HELMAND PROVINCE, Afghanistan — For Gen. Nick Carter, commander of NATO forces in southern Afghanistan, and Gen. Larry Nicholson, commander of the U.S. Marines in Helmand, taking a walk late last month in the Garmsir district center’s bazaar without a flak jacket was no big deal. The northern bit of the district, known as the Snake’s Head, has been relatively stable for about a year — unusual for the troubled province of Helmand, which is home to a massive insurgency that makes it a dangerous place to visit even in heavily armored vehicles. But perhaps the most noteworthy thing about […]
Ashraf Ghani, Chairman and Co-Founder of the Institute for State Effectiveness, explains his view on the pillars of insurgency in Afghanistan at the World Economic Forum in Davos. Ghani says that bad governance, a wealthy, drug-funded base, Al-Qaida, and havens in Pakistan are the driving causes leading insurgencies.
I don’t want to make too much of Pakistan’s offer to facilitate negotiations with the Taliban, because there are still a lot of directions it can take, and many of them are probably bad. But it bears noting that the shift responds to Islamabad’s concerns over securing its influence in a post-American Afghanistan, and was triggered by the July 2011 timeframe that President Barack Obama set for beginning an American drawdown. That suggests two things. First, the regional actors are taking that timeframe a lot more seriously than most American observers, something that was already apparent in the immediate reaction […]
Over the past 30 years, the poisonous effects of Afghanistan’s narcotics industry have steadily transformed Iran’s law enforcement and border security institutions, forcing drastic changes in the way Iran deals with what has become a burgeoning transnational narco-insurgency on its southeastern frontier with Pakistan and Afghanistan. Iran’s police chief, Brig. Gen. Ismail Ahmadi Moqaddam, announced last October that Iranian authorities are now using remote security surveillance and control systems from Tehran to help monitor and interdict the massive flow of narcotics streaming over the border from Afghanistan. But despite the country’s draconian anti-narcotics laws and aggressive interdiction efforts, Iran remains […]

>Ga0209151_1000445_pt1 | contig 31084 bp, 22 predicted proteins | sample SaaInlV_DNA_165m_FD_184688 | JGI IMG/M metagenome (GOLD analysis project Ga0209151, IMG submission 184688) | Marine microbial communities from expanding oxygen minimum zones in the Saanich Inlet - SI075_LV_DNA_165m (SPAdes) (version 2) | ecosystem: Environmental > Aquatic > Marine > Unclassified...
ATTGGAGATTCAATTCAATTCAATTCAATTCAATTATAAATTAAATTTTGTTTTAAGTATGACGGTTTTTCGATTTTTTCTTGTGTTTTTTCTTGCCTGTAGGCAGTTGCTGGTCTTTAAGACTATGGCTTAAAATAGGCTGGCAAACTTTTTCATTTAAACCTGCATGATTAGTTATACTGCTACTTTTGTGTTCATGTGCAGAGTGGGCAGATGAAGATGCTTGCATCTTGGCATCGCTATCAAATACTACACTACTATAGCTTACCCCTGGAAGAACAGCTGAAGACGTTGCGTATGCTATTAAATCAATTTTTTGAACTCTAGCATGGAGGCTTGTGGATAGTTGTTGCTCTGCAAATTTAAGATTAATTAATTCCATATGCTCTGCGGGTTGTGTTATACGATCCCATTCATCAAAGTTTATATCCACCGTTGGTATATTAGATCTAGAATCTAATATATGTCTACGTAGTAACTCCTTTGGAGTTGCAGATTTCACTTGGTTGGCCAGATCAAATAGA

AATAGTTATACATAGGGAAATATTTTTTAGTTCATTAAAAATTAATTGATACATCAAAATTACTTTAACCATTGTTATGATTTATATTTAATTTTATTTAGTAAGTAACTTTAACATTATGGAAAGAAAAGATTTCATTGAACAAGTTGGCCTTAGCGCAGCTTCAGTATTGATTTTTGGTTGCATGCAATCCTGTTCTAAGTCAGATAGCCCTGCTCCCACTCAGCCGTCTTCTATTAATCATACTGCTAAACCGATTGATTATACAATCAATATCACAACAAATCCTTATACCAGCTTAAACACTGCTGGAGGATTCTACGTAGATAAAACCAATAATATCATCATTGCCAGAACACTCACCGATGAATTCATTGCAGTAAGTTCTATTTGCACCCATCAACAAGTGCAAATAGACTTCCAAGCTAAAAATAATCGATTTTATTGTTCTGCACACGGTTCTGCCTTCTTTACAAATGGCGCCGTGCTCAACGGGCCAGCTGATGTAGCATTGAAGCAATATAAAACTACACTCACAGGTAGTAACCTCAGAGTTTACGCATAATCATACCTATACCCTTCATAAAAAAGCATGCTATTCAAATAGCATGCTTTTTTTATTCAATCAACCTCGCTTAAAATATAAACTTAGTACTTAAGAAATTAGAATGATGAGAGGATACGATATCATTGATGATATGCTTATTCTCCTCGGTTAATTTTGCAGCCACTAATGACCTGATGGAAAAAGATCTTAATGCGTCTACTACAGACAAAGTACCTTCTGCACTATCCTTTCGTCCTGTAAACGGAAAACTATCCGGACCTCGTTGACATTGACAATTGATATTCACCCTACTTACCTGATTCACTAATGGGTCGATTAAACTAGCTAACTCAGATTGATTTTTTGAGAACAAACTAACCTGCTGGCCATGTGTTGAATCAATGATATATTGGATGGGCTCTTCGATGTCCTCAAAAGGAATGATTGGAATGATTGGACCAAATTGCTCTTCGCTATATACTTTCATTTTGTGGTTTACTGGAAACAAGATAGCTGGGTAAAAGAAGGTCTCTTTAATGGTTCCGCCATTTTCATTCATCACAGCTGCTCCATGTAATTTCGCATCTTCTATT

The NY Times has two interesting articles on a subject I’ve written about before: film and literature inspired by the Iraq and Afghanistan War. Like me, they note the lack of novels, as compared to memoirs, although this is to be expected given the lag-time before good fiction usually appears. Interestingly, they also discuss something that I’d ignored, namely the lack of political criticism in both the literature and cinema that has come out of the wars to date. In some ways, that was implied in my previous remarks, given the nature of the great post-War and Vietnam-era film and […]
Three Americans were killed as the result of a roadside bomb inPakistan, near the Afghan border. The deaths were the first of theirkind since the U.S. military’s involvement in training activities inPakistan’s tribal regions. Though the Taliban has claimedresponsibility for the attacks, it is unclear whether the U.S.personnel were the targets of the attack or were just a byproduct of anattack meant to deter attendance at an inauguration for a regionalall-girls school. NewsHour’s Gwen Iffil speaks with Dawn TV’s SaimaMohsin.